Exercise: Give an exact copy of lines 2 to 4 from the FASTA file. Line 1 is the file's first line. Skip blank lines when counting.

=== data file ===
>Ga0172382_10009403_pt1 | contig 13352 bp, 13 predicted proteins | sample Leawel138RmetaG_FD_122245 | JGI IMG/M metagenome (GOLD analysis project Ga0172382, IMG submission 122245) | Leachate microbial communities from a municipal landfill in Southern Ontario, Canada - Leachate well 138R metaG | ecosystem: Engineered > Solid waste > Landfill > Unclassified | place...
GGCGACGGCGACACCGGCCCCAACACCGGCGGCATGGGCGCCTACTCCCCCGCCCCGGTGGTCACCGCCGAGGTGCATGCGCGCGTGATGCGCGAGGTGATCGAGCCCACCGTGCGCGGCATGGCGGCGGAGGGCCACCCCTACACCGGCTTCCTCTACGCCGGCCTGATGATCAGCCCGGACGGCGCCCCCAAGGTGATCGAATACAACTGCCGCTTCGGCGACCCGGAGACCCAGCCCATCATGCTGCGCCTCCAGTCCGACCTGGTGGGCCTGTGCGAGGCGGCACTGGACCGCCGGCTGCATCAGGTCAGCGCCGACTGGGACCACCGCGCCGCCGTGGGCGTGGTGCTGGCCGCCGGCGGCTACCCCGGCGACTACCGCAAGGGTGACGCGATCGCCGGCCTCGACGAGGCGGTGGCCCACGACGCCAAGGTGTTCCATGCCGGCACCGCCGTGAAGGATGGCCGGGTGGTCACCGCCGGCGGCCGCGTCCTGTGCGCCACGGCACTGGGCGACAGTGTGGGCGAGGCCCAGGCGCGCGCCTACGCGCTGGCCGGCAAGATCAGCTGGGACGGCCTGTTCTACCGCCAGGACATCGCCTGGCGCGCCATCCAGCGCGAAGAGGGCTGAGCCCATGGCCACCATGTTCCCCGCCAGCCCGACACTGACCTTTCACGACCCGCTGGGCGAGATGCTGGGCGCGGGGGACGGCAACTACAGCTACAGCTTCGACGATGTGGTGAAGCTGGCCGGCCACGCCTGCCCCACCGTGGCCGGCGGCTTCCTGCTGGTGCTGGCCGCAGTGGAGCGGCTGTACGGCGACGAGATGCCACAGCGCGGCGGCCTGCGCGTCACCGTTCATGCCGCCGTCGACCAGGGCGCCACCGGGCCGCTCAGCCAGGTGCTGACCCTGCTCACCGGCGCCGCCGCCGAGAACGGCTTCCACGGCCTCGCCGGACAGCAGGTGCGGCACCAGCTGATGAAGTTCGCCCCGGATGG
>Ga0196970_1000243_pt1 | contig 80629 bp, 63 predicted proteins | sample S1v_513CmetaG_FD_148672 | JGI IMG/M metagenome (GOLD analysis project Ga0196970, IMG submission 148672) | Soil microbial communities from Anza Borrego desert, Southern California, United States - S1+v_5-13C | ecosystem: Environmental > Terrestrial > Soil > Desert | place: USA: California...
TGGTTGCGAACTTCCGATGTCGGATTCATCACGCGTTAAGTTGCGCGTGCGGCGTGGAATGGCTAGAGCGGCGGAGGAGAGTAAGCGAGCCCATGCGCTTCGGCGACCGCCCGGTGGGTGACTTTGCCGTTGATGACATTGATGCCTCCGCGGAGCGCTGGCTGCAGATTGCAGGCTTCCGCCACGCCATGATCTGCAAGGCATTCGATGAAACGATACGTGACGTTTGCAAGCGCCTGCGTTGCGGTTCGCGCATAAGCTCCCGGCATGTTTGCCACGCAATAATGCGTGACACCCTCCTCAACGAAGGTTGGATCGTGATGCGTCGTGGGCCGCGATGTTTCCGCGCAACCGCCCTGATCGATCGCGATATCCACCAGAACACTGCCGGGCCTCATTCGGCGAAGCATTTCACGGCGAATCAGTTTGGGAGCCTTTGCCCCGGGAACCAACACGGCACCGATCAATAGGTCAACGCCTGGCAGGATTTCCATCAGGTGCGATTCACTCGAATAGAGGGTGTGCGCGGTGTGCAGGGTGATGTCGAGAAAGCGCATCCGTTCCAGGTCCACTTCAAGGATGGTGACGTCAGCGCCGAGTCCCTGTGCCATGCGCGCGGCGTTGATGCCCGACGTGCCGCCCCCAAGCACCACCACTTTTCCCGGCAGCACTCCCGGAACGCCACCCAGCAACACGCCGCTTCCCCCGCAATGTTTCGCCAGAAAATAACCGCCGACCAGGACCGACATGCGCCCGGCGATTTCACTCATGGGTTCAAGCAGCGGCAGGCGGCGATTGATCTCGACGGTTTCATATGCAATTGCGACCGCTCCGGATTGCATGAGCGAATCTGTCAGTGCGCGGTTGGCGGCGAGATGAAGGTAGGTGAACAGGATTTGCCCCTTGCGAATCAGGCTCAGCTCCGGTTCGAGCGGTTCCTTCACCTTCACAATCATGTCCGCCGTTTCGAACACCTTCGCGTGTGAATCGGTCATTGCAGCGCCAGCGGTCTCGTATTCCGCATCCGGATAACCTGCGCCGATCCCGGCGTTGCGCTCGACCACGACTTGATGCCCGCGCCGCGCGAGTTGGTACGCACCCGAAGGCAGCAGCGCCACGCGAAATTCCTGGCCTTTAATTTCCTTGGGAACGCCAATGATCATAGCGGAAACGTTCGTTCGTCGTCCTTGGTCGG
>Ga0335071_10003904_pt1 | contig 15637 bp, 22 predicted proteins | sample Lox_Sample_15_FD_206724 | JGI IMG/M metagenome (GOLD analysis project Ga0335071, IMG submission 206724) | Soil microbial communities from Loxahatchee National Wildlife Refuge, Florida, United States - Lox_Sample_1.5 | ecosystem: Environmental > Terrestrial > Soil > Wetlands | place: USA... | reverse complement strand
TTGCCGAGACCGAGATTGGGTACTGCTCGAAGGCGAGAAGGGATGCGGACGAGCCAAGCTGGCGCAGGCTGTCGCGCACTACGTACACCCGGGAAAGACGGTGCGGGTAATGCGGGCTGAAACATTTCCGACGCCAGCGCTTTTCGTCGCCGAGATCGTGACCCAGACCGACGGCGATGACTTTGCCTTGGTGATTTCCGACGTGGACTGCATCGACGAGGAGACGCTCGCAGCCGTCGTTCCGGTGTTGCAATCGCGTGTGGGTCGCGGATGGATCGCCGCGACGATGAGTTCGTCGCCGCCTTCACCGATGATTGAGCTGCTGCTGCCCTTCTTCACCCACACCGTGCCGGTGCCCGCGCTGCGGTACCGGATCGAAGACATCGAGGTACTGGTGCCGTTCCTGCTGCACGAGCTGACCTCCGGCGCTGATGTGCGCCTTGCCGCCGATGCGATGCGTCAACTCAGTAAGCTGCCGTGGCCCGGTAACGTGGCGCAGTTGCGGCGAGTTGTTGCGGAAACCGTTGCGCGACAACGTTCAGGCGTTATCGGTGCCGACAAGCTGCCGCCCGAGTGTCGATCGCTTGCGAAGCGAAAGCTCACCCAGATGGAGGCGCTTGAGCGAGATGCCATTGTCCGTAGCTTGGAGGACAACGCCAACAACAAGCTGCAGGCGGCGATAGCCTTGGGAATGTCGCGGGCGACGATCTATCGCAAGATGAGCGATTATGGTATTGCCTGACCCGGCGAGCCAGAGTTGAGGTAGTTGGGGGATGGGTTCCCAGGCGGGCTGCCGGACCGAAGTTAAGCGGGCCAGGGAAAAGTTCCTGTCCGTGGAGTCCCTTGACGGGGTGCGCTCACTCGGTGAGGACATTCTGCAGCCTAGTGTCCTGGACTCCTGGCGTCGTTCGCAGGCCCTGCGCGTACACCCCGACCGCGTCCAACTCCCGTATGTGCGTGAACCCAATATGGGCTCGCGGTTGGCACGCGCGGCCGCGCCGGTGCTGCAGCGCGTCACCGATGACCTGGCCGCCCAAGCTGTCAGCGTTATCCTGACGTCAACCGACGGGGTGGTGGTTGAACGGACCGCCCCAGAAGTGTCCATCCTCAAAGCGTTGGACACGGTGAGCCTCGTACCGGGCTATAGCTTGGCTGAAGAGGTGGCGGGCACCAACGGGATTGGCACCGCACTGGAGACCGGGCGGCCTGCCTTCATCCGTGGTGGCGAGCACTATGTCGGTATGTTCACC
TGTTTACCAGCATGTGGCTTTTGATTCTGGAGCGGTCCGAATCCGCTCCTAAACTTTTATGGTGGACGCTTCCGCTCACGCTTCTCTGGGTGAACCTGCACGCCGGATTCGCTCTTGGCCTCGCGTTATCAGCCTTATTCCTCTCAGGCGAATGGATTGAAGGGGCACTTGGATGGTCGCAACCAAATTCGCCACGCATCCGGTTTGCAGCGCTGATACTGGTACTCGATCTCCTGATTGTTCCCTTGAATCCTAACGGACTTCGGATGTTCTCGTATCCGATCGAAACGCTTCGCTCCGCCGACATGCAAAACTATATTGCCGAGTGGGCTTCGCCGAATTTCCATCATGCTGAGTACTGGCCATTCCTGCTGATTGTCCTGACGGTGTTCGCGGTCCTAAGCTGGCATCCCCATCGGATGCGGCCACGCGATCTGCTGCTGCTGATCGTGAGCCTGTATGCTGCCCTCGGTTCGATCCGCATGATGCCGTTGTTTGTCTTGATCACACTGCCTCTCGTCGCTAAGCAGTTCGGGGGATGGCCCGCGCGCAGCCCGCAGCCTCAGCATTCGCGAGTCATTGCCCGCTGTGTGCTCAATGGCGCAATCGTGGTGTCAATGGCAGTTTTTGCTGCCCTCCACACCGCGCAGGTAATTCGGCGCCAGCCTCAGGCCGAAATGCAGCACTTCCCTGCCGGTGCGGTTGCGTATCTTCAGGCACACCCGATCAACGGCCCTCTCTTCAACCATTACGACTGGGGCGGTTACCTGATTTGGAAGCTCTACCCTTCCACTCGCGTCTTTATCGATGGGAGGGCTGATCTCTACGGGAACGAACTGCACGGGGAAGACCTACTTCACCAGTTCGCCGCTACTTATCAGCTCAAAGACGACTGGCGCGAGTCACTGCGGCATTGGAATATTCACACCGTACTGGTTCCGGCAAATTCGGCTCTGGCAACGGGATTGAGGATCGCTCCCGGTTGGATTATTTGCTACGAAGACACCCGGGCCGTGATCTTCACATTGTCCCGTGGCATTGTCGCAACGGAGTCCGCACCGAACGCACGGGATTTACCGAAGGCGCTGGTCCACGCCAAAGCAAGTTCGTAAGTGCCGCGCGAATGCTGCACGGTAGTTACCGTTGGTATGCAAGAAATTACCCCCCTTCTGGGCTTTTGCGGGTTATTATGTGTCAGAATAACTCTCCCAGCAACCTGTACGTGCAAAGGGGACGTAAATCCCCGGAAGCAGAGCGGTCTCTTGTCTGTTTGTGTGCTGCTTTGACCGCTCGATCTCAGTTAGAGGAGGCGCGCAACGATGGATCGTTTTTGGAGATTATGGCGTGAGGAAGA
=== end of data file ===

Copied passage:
GGCGACGGCGACACCGGCCCCAACACCGGCGGCATGGGCGCCTACTCCCCCGCCCCGGTGGTCACCGCCGAGGTGCATGCGCGCGTGATGCGCGAGGTGATCGAGCCCACCGTGCGCGGCATGGCGGCGGAGGGCCACCCCTACACCGGCTTCCTCTACGCCGGCCTGATGATCAGCCCGGACGGCGCCCCCAAGGTGATCGAATACAACTGCCGCTTCGGCGACCCGGAGACCCAGCCCATCATGCTGCGCCTCCAGTCCGACCTGGTGGGCCTGTGCGAGGCGGCACTGGACCGCCGGCTGCATCAGGTCAGCGCCGACTGGGACCACCGCGCCGCCGTGGGCGTGGTGCTGGCCGCCGGCGGCTACCCCGGCGACTACCGCAAGGGTGACGCGATCGCCGGCCTCGACGAGGCGGTGGCCCACGACGCCAAGGTGTTCCATGCCGGCACCGCCGTGAAGGATGGCCGGGTGGTCACCGCCGGCGGCCGCGTCCTGTGCGCCACGGCACTGGGCGACAGTGTGGGCGAGGCCCAGGCGCGCGCCTACGCGCTGGCCGGCAAGATCAGCTGGGACGGCCTGTTCTACCGCCAGGACATCGCCTGGCGCGCCATCCAGCGCGAAGAGGGCTGAGCCCATGGCCACCATGTTCCCCGCCAGCCCGACACTGACCTTTCACGACCCGCTGGGCGAGATGCTGGGCGCGGGGGACGGCAACTACAGCTACAGCTTCGACGATGTGGTGAAGCTGGCCGGCCACGCCTGCCCCACCGTGGCCGGCGGCTTCCTGCTGGTGCTGGCCGCAGTGGAGCGGCTGTACGGCGACGAGATGCCACAGCGCGGCGGCCTGCGCGTCACCGTTCATGCCGCCGTCGACCAGGGCGCCACCGGGCCGCTCAGCCAGGTGCTGACCCTGCTCACCGGCGCCGCCGCCGAGAACGGCTTCCACGGCCTCGCCGGACAGCAGGTGCGGCACCAGCTGATGAAGTTCGCCCCGGATGG
>Ga0196970_1000243_pt1 | contig 80629 bp, 63 predicted proteins | sample S1v_513CmetaG_FD_148672 | JGI IMG/M metagenome (GOLD analysis project Ga0196970, IMG submission 148672) | Soil microbial communities from Anza Borrego desert, Southern California, United States - S1+v_5-13C | ecosystem: Environmental > Terrestrial > Soil > Desert | place: USA: California...
TGGTTGCGAACTTCCGATGTCGGATTCATCACGCGTTAAGTTGCGCGTGCGGCGTGGAATGGCTAGAGCGGCGGAGGAGAGTAAGCGAGCCCATGCGCTTCGGCGACCGCCCGGTGGGTGACTTTGCCGTTGATGACATTGATGCCTCCGCGGAGCGCTGGCTGCAGATTGCAGGCTTCCGCCACGCCATGATCTGCAAGGCATTCGATGAAACGATACGTGACGTTTGCAAGCGCCTGCGTTGCGGTTCGCGCATAAGCTCCCGGCATGTTTGCCACGCAATAATGCGTGACACCCTCCTCAACGAAGGTTGGATCGTGATGCGTCGTGGGCCGCGATGTTTCCGCGCAACCGCCCTGATCGATCGCGATATCCACCAGAACACTGCCGGGCCTCATTCGGCGAAGCATTTCACGGCGAATCAGTTTGGGAGCCTTTGCCCCGGGAACCAACACGGCACCGATCAATAGGTCAACGCCTGGCAGGATTTCCATCAGGTGCGATTCACTCGAATAGAGGGTGTGCGCGGTGTGCAGGGTGATGTCGAGAAAGCGCATCCGTTCCAGGTCCACTTCAAGGATGGTGACGTCAGCGCCGAGTCCCTGTGCCATGCGCGCGGCGTTGATGCCCGACGTGCCGCCCCCAAGCACCACCACTTTTCCCGGCAGCACTCCCGGAACGCCACCCAGCAACACGCCGCTTCCCCCGCAATGTTTCGCCAGAAAATAACCGCCGACCAGGACCGACATGCGCCCGGCGATTTCACTCATGGGTTCAAGCAGCGGCAGGCGGCGATTGATCTCGACGGTTTCATATGCAATTGCGACCGCTCCGGATTGCATGAGCGAATCTGTCAGTGCGCGGTTGGCGGCGAGATGAAGGTAGGTGAACAGGATTTGCCCCTTGCGAATCAGGCTCAGCTCCGGTTCGAGCGGTTCCTTCACCTTCACAATCATGTCCGCCGTTTCGAACACCTTCGCGTGTGAATCGGTCATTGCAGCGCCAGCGGTCTCGTATTCCGCATCCGGATAACCTGCGCCGATCCCGGCGTTGCGCTCGACCACGACTTGATGCCCGCGCCGCGCGAGTTGGTACGCACCCGAAGGCAGCAGCGCCACGCGAAATTCCTGGCCTTTAATTTCCTTGGGAACGCCAATGATCATAGCGGAAACGTTCGTTCGTCGTCCTTGGTCGG